Psychopomp: Mediator between the Conscious and Unconscious

Psychopomps (from the Greek word ψυχοπομπός (psychopompos), literally meaning the “guide of souls”) are creatures, spirits, angels, or deities in many religions whose responsibility is to escort newly-deceased souls to the afterlife. Their role is not to judge the deceased, but simply provide safe passage. Frequently depicted on funerary art, psychopomps have been associated at different times and in different cultures with horses, Whip-poor-wills, ravens, dogs, crows, owls, sparrows, cuckoos, harts and Yamatoots.

Whipporwills feature prominently as malign psychopomps in many works of H. P. Lovecraft, perhaps most notably in The Dunwich Horror.

In Jungian psychology, the psychopomp is a mediator between the unconscious and conscious realms. It is symbolically personified in dreams as a wise man (or woman), or sometimes as a helpful animal. In many cultures, the shaman also fulfills the role of the psychopomp. This may include not only accompanying the soul of the dead, but also vice versa: to help at birth, to introduce the newborn child’s soul to the world. This also accounts for the contemporary title of “midwife to the dying,” which is another form of psychopomp work.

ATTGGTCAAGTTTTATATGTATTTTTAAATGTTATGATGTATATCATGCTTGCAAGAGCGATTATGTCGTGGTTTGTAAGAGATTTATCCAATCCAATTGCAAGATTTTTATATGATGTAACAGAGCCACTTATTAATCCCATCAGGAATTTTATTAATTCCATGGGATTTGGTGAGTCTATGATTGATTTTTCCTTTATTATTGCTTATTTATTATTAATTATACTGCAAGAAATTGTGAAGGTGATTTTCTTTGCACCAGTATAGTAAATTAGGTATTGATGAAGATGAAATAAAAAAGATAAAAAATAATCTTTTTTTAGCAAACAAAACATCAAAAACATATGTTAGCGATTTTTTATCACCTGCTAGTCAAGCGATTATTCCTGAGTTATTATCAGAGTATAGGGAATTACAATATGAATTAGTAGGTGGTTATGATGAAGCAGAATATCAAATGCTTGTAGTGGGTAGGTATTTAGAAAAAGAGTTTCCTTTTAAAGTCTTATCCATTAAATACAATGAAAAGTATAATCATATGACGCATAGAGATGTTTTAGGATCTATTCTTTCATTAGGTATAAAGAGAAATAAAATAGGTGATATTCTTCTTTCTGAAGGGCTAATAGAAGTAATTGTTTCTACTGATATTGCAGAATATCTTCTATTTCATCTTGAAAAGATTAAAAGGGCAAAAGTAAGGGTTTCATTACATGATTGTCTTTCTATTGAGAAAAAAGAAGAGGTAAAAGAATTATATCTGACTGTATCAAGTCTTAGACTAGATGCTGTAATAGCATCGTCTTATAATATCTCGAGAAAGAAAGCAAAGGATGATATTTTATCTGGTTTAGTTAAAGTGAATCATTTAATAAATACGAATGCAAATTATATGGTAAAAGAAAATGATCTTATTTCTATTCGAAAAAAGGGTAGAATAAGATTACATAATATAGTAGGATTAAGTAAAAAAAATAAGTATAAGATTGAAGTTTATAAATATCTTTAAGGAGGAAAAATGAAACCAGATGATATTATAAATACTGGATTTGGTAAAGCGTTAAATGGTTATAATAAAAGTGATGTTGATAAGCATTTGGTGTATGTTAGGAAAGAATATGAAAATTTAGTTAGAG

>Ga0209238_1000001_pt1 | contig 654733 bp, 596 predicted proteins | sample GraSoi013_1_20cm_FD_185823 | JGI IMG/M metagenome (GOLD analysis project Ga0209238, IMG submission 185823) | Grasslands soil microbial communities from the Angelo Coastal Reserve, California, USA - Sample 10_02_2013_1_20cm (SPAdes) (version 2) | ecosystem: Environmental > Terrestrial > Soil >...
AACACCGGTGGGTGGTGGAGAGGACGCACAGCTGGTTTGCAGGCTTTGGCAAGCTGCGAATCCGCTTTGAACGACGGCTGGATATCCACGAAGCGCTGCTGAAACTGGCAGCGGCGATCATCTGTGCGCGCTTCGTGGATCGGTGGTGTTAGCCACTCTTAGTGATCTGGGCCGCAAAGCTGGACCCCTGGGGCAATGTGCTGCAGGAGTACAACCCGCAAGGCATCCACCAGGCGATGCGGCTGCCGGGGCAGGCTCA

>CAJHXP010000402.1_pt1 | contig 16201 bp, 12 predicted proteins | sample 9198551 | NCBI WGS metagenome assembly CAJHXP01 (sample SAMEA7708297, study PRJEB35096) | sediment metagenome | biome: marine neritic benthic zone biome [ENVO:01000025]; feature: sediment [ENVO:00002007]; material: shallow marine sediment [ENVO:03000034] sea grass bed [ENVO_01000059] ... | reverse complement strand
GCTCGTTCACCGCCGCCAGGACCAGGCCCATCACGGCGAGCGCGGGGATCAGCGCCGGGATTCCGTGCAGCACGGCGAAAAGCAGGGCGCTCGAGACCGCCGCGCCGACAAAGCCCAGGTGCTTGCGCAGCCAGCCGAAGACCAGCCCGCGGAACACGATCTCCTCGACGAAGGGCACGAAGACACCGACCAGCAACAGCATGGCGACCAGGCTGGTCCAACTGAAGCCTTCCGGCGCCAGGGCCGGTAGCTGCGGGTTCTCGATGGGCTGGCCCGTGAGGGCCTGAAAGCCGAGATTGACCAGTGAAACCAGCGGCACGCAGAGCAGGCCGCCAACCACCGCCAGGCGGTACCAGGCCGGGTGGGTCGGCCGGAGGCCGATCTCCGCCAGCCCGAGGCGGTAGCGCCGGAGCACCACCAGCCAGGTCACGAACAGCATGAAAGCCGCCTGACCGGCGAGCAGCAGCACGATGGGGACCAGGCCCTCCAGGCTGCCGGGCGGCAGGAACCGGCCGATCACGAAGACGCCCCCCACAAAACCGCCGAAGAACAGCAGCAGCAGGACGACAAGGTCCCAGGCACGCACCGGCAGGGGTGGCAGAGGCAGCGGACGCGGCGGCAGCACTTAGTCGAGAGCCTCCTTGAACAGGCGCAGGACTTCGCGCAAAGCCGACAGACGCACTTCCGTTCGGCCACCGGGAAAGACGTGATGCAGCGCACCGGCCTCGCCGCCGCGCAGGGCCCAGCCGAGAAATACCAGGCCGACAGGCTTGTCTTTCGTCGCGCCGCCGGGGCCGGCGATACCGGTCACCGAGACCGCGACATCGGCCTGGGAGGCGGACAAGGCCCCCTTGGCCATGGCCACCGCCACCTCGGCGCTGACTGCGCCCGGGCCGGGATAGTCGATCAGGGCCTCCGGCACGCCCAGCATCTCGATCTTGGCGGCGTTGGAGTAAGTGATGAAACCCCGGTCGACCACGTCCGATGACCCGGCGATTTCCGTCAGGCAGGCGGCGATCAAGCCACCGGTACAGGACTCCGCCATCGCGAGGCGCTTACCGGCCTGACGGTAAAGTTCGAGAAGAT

The uncanny impression occurs where the conscious and unconscious mind conflict, it lies between both states. The reference to the Shaman is also significant to my research as much performance art that currently influences my work (where acts of a violent, sexual or extreme nature involving the body occur), are heavily influenced by Shamanic ritual behaviour.

(Definition of Psychopomp found at Wikipedia)

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